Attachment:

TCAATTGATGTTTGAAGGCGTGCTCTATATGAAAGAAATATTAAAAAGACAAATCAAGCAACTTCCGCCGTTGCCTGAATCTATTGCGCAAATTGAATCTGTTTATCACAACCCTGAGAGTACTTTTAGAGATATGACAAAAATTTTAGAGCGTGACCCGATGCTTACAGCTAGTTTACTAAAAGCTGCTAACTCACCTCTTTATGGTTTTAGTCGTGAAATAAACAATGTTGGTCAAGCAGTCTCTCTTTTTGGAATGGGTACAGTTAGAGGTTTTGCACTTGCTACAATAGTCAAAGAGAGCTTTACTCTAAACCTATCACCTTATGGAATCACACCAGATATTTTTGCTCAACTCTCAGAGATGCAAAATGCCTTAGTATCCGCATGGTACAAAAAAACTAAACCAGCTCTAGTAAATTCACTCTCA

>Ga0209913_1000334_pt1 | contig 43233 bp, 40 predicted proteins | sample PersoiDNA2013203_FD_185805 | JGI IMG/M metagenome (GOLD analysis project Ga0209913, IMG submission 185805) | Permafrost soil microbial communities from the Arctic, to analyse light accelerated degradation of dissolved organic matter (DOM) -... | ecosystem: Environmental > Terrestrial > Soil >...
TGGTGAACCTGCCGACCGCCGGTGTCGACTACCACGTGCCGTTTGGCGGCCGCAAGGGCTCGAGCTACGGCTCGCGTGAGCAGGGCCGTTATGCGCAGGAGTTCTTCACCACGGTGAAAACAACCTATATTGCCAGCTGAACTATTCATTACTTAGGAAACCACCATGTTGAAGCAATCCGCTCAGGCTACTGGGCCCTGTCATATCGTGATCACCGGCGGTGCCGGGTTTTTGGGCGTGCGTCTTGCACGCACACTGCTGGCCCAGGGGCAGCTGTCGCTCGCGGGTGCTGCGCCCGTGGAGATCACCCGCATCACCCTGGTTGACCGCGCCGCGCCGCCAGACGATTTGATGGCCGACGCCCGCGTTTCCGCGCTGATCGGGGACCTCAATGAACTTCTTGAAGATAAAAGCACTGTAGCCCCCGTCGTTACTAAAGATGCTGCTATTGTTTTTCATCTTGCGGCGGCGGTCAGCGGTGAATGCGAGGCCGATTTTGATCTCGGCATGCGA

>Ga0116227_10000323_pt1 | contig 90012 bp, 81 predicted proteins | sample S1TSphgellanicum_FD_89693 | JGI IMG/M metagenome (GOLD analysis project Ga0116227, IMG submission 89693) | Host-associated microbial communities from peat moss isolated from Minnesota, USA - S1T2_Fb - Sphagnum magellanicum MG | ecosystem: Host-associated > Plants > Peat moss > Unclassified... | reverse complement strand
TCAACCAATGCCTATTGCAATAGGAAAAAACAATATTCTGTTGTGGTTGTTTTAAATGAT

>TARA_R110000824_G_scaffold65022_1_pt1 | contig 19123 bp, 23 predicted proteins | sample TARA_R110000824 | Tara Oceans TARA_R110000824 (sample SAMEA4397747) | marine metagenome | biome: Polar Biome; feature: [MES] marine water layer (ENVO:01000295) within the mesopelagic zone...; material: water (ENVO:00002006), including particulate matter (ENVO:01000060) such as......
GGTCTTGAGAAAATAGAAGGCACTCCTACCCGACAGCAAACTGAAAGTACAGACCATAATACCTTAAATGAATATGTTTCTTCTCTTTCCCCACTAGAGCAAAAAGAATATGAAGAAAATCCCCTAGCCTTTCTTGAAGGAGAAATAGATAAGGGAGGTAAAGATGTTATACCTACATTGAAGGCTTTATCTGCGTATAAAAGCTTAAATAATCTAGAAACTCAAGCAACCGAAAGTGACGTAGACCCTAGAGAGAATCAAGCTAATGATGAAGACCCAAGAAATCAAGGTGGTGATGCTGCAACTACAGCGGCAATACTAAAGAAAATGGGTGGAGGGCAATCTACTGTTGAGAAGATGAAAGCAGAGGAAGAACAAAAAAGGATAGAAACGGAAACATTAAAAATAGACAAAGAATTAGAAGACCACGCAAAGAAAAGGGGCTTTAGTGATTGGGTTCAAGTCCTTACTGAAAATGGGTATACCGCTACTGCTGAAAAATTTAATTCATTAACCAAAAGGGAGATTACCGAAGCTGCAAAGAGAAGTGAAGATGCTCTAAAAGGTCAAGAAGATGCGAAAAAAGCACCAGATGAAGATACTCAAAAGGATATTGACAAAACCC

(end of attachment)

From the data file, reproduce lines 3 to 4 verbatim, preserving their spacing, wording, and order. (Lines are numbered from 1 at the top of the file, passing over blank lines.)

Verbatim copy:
TGGTGAACCTGCCGACCGCCGGTGTCGACTACCACGTGCCGTTTGGCGGCCGCAAGGGCTCGAGCTACGGCTCGCGTGAGCAGGGCCGTTATGCGCAGGAGTTCTTCACCACGGTGAAAACAACCTATATTGCCAGCTGAACTATTCATTACTTAGGAAACCACCATGTTGAAGCAATCCGCTCAGGCTACTGGGCCCTGTCATATCGTGATCACCGGCGGTGCCGGGTTTTTGGGCGTGCGTCTTGCACGCACACTGCTGGCCCAGGGGCAGCTGTCGCTCGCGGGTGCTGCGCCCGTGGAGATCACCCGCATCACCCTGGTTGACCGCGCCGCGCCGCCAGACGATTTGATGGCCGACGCCCGCGTTTCCGCGCTGATCGGGGACCTCAATGAACTTCTTGAAGATAAAAGCACTGTAGCCCCCGTCGTTACTAAAGATGCTGCTATTGTTTTTCATCTTGCGGCGGCGGTCAGCGGTGAATGCGAGGCCGATTTTGATCTCGGCATGCGA

>Ga0116227_10000323_pt1 | contig 90012 bp, 81 predicted proteins | sample S1TSphgellanicum_FD_89693 | JGI IMG/M metagenome (GOLD analysis project Ga0116227, IMG submission 89693) | Host-associated microbial communities from peat moss isolated from Minnesota, USA - S1T2_Fb - Sphagnum magellanicum MG | ecosystem: Host-associated > Plants > Peat moss > Unclassified... | reverse complement strand